Tuesday, December 02, 2008

Have a story to tell...?

Today I participated in a webcast sponsored by GoToMeeting.com and moderated by BNET's James Hilliard, featuring one of my all-time favorite marketing gurus, Seth Godin. The title of the presentation was "The Future of Marketing: Being Remarkable and the Meatball Sundae," and it drew from Seth's book entitled Meatball Sundae, which builds a case on how marketing activities need to match the products they are supporting. In his opening comments today, Seth described the changing marketplace much as another brilliant industry pundit, Jack Myers, did in his article published today under the title of "Evangelism, Word-of-Mouth and Passion is the Next Evolution of Advertising Research." Jack began his piece with these words: "A couple weeks ago, I introduced to readers the idea that there is an irreversible progression of advertising messaging away from the 100-year tradition of mass reach and building awareness and toward an emphasis on achieving and maintaining consumer trust and passion." Seth made the same point today, saying that this new marketplace exists due to power shifting away from marketers and into the hands of consumers, and telling us that for businesses and professionals seeking to succeed, we must leverage this fundamental shift in our operations, strategies and tactics. Below, I am presenting some of the best ideas I've bookmarked from these venerable gentleman and other key sources for getting meaningful attention and building success in the consumer-driven marketplace.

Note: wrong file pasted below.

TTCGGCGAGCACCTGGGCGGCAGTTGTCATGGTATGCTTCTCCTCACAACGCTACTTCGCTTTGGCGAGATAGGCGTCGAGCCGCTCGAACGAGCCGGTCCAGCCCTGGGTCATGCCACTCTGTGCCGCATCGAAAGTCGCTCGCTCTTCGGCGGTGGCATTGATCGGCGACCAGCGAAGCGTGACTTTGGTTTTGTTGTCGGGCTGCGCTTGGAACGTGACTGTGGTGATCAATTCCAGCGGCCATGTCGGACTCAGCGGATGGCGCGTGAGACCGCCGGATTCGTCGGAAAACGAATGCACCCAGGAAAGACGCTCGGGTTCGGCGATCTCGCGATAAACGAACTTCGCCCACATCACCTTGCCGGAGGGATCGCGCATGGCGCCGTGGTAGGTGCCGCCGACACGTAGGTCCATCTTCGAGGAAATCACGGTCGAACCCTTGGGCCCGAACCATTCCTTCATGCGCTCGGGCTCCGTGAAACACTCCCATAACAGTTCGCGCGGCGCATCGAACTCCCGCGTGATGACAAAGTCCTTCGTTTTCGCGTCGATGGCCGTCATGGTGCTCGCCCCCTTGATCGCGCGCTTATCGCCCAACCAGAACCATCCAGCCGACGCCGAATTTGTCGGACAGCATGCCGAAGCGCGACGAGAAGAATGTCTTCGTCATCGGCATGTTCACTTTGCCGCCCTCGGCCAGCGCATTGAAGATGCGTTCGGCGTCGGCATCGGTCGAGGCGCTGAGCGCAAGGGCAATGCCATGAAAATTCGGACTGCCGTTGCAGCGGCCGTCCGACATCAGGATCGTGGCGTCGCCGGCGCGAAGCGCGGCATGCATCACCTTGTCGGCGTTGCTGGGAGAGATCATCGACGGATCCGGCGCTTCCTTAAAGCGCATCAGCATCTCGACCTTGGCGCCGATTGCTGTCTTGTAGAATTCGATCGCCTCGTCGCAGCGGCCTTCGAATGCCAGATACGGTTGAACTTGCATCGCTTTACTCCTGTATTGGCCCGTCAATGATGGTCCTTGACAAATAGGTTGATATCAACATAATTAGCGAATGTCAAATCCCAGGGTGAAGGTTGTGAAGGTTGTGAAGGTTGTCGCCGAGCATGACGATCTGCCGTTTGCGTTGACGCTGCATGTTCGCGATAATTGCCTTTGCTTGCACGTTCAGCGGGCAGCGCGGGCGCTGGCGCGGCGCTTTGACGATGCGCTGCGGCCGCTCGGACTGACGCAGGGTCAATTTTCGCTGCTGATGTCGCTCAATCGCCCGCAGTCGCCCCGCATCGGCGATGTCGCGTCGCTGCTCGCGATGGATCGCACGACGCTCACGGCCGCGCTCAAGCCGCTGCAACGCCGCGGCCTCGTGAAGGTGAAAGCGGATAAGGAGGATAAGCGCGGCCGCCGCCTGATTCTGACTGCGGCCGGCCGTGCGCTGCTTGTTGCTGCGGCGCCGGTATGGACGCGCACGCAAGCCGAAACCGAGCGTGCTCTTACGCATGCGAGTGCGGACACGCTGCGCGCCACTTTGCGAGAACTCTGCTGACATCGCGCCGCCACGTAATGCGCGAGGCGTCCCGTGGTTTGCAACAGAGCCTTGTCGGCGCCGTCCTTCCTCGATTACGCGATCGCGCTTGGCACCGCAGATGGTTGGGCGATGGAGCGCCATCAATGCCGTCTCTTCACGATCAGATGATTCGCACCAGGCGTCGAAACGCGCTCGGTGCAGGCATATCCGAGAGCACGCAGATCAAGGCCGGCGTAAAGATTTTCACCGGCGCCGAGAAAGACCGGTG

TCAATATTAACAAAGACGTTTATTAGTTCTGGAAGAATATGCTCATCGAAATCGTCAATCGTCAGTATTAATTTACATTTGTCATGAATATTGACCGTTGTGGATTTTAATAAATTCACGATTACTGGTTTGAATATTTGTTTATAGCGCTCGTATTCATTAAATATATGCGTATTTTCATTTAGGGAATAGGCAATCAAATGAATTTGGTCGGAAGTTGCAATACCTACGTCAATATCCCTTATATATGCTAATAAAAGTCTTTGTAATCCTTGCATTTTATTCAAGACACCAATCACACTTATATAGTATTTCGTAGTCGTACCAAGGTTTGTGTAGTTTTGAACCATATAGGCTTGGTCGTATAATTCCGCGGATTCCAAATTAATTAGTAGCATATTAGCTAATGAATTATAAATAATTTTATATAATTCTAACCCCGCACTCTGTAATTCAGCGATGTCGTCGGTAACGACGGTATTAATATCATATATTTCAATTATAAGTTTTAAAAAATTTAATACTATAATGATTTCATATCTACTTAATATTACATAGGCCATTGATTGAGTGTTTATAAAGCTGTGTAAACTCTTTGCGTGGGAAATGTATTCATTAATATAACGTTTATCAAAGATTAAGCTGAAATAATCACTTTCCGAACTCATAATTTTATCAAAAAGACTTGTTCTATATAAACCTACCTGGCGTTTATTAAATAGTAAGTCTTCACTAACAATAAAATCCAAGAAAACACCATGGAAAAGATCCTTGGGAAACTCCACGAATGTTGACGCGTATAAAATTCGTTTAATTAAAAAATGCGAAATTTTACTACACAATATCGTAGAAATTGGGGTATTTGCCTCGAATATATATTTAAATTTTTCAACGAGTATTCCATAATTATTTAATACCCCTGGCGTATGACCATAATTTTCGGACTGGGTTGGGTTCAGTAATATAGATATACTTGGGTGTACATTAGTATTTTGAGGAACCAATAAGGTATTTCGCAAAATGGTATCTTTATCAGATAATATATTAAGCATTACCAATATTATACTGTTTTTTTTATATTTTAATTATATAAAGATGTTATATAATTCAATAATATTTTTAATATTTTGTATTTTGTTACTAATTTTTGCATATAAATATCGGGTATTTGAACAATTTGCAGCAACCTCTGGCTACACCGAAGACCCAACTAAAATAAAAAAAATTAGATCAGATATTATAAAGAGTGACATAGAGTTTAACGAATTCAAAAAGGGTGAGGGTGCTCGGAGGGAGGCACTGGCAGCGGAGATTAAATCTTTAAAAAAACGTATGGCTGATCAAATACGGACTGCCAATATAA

1. Source: Seth Godin. Ensure that marketing is aligned with all facets of your company's operations and management.

2. Source: Seth Godin. Package and tell your story, consistently and authentically, by focusing-in on delivering anticipated, personal and relevant messages to your target audience (see Permission Marketing).

3. Source: HP's SVP and CMO Mike Mendenhall, via Karl Greenberg of MediaPost's MarketingDaily. Monitor blogs and news sites constantly, and pursue opportunities to "build your own forums to engage customers and critics who are one and the same."

4. Source: Jack Myers. Bear in mind: "The next generation of communications will focus on passion -- defined by word-of-mouth, blogs, evangelism, conversational marketing, and other forms of advocacy."

5. Source: Esther Dyson, founder of EDventure, via eMarketer. Experiment and try new things where you see opportunities and feel you can succeed -- and be prepared to quickly, honestly correct any missteps as you go.